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Thursday, June 20, 2013

Audio Book Review: The Wolf Path by Judith Van Gieson

This is an interesting mystery packed with details on wolf issues.
The Wolf Path
Author: Judith Van Gieson
Narrator: Meredith Mitchell
Publisher/Date: AudioGO, 04/01/13

Length: Approximately 6 hrs 40 mins.
Genre: Mystery
My Rating: 4.25 of 5.0

Book Description
It's a 104 degree day in Albuquerque when attorney/sleuth Neil Hamel gets a call asking her to go to southern New Mexico to help a wolf advocate who calls himself Juan Sololobo. Juan, who attracts trouble wherever he goes, is visiting the town of Soledad to give an educational program featuring his timber wolf, Sirius. After someone lets Sirius out of his pen, a federal official is murdered and Juan becomes the prime suspect. As Neil defends him she finds herself immersed in a deadly conflict between ranchers and environmentalists over wolf reintroduction. The Wolf Path is Judith Van Gieson's fourth Neil Hamel mystery. Since it was first published to critical acclaim in 1992, Mexican gray wolves have been reintroduced to the Southwest, and there are now several packs free-ranging in Arizona and New Mexico. Wolf advocate Bobbie Holaday, the founder of Preserve Arizona's Wolves (PAWS), updates this edition with an introduction summarizing the progress that has been made. Van Gieson has published eight mysteries featuring Neil Hamel and five with University of New Mexico librarian Claire Reynier.

Neil Hamel is an attorney who likes to conduct her own investigations rather than using a private investigator. She is often called in to handle environmental issues and this time she is asked by a friend (a former almost love interest?) to cover permit issues for a client who is transporting and exhibiting a wild wolf in an educational program. Juan Sololobo, a strong wolf activist tends to attract trouble. He brings along a timber wolf, Sirius, who is not to be considered a pet even though he may be accustomed to humans. Juan has brought Sirius to Solodad, near White Sands, where they are touring the schools and staying on a ranch owned by his ex-wife.

White Sands is being considered as an appropriate location for a relocation program. There are local ranchers and hunters who are strong opponents to the idea of reintroducing the wolf anywhere near their town. A meeting of the supporters and opponents isn’t going well when it is interrupted by a freak hail storm and the discovery that someone has cut the chain that locked Sirius into a secure holding area. Now Juan is desperate to rescue the wolf while there are others arming themselves to hunt it down.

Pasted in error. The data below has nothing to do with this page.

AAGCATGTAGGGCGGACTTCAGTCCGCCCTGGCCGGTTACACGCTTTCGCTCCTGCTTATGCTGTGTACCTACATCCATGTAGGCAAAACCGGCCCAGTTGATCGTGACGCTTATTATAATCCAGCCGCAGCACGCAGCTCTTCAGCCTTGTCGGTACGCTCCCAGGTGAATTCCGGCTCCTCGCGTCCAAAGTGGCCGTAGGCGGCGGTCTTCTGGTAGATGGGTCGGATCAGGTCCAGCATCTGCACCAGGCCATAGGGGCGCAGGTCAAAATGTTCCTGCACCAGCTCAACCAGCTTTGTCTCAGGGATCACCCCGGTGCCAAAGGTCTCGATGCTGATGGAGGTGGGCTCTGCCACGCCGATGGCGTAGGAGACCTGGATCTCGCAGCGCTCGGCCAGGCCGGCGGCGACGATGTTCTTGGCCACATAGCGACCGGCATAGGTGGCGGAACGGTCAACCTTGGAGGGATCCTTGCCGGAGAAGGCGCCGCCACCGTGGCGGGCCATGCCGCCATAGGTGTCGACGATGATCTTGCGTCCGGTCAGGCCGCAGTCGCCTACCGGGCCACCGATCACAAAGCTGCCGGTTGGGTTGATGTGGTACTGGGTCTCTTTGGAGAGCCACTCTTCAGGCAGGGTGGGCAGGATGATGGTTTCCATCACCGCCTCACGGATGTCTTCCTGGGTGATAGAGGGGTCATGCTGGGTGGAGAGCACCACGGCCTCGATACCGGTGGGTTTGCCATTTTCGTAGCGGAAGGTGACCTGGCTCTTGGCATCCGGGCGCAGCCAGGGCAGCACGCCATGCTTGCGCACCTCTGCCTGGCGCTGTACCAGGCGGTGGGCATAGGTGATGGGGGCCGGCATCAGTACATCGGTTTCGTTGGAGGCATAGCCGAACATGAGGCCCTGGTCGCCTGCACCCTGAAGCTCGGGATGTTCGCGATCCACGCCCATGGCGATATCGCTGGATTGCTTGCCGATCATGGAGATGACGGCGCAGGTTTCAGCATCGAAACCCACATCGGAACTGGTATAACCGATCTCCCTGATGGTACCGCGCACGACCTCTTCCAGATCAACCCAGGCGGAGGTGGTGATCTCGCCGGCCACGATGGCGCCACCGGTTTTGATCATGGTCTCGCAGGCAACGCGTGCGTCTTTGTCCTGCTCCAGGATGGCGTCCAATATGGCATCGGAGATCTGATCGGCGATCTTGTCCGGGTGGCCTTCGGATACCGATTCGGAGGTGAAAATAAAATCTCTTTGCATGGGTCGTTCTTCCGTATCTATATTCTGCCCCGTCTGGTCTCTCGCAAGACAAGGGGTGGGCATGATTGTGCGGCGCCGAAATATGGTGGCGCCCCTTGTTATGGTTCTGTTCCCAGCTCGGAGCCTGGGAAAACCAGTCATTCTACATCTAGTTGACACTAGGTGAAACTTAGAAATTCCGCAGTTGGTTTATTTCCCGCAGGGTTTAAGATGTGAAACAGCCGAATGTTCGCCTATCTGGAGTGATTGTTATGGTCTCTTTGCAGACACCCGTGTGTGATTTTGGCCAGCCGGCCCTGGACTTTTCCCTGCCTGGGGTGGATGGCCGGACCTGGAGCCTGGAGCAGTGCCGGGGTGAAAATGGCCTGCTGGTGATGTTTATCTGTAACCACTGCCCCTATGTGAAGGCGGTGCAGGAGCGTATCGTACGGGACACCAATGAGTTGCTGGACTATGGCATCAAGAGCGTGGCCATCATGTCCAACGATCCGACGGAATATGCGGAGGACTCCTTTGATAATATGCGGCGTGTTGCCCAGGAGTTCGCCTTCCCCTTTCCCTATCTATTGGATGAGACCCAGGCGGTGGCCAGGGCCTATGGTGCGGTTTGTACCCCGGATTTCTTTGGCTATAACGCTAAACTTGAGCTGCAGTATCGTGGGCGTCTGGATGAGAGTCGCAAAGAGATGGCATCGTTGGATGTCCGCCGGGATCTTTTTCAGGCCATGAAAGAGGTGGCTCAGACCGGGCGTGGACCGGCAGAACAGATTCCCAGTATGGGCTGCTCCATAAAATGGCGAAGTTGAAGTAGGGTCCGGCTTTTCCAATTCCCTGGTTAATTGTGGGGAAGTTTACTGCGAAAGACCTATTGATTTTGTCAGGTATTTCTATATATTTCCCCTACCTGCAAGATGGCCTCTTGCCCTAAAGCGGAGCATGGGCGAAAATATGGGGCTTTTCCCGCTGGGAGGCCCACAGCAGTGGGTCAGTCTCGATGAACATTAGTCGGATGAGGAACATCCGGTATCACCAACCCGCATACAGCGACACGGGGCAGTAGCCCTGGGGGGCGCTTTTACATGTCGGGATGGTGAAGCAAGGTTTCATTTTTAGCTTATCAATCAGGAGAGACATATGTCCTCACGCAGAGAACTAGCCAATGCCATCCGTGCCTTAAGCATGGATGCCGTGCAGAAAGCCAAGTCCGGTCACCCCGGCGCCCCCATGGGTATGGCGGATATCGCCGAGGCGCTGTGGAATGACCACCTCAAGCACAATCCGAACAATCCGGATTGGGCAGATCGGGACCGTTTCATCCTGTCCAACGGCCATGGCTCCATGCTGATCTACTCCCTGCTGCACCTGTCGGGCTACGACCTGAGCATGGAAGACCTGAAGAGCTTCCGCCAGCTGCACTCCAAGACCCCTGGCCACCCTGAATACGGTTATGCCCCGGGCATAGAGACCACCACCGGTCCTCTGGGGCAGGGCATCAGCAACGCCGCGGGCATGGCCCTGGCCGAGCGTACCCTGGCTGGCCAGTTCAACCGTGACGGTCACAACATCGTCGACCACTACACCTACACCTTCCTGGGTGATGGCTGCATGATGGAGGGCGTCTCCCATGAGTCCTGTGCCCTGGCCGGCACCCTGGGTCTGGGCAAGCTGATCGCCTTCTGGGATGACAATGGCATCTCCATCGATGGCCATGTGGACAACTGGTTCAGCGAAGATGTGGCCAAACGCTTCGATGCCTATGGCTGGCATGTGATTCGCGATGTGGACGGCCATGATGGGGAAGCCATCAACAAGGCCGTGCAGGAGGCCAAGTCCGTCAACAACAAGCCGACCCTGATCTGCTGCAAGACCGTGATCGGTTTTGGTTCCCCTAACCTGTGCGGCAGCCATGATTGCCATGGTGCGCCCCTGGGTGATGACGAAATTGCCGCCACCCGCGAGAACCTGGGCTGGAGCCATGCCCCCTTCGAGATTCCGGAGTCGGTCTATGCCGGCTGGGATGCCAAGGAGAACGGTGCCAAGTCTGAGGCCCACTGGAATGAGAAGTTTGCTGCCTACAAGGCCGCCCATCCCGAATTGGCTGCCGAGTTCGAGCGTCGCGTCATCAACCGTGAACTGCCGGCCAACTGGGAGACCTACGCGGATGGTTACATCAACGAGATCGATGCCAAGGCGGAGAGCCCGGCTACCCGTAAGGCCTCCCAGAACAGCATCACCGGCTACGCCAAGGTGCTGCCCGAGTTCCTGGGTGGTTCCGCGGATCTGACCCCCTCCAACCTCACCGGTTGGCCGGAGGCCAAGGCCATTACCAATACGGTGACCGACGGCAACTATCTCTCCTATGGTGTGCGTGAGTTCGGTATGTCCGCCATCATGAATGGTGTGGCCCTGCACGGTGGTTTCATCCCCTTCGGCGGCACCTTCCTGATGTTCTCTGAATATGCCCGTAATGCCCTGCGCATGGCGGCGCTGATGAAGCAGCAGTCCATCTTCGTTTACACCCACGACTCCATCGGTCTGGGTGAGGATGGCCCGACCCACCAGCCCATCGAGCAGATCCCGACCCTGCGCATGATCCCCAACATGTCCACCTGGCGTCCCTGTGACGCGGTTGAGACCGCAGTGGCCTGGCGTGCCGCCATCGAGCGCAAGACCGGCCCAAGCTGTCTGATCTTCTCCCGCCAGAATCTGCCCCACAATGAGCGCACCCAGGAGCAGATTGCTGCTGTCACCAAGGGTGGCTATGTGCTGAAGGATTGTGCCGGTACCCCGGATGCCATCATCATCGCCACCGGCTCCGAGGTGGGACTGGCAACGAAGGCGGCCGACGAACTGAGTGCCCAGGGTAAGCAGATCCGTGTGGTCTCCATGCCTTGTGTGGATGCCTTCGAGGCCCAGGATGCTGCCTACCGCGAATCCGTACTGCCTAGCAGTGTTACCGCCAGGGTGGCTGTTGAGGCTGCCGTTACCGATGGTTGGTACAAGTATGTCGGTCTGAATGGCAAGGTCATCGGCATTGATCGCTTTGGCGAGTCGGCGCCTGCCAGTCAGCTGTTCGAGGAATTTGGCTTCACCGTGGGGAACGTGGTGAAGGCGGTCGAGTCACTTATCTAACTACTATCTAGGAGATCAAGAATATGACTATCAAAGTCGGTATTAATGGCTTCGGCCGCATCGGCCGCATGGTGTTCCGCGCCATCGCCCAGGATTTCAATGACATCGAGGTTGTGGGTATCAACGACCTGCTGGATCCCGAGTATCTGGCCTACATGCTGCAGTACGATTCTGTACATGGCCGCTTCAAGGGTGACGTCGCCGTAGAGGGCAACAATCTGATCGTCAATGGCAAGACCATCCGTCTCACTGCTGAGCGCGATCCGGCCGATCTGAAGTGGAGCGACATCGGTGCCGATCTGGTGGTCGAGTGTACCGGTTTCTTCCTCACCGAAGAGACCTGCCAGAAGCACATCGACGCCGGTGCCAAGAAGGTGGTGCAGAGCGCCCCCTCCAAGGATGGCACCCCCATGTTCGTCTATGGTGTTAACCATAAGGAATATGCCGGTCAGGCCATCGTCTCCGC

Neil returns home to Albuquerque only to get a call that one of the bureaucrats, a man whom Neil had learned to respect, has been murdered.  Juan had attacked the man in a fit of anger fueled by exhaustion and alcohol when he learned that he had locked Sirius up until an investigation could be completed. That makes Juan the prime suspect in the man’s murder.

The murder mystery is a little slow to develop as there is a lot of environmental build up and detail.  The author provides fascinating information covering the history of wolves, release programs, free roaming risks and the dilemmas the ranchers face from wild animals. Ranchers also have the opportunity for wildlife smuggling, human smuggling and drug trafficking. Although I didn't necessarily like Neil's methods of investigation, I did like the action and suspense that accompanied the gathering of clues.

Ms. Van Gieson takes a couple of off beat rabbit trails regarding water and sun which are presented in beautiful, prosaic streams of thought. These were odd in a mystery but still enjoyable. I rather enjoyed the slower pace of the story - it made me think of really hot weather when one might tend to move a bit slower. I puzzled a bit over the protagonist’s relationship with her live-in friend and sometimes ‘convenient’ lover, known as “kid.” I think this must be clearer in an earlier book but it didn’t hurt this mystery.

Audio Notes: Meredith Mitchell does a good job with the reading. The voices and accents are authentic and distinguishable. The environmental data is conveyed with good enthusiasm that keeps the reading moving along. I sense that I would prefer this author and her stories in audio as I might struggle with the slowness if I was reading and waiting to get to the murder.

I received this MP3 download from AudioGo through AudioBook Jukebox.

1 comment:

  1. This story sounds very interesting to me. I'm going to look into Judith Van Gieson other books, but I'm definitely going to get this one. Thanks fot shaing this review with us.


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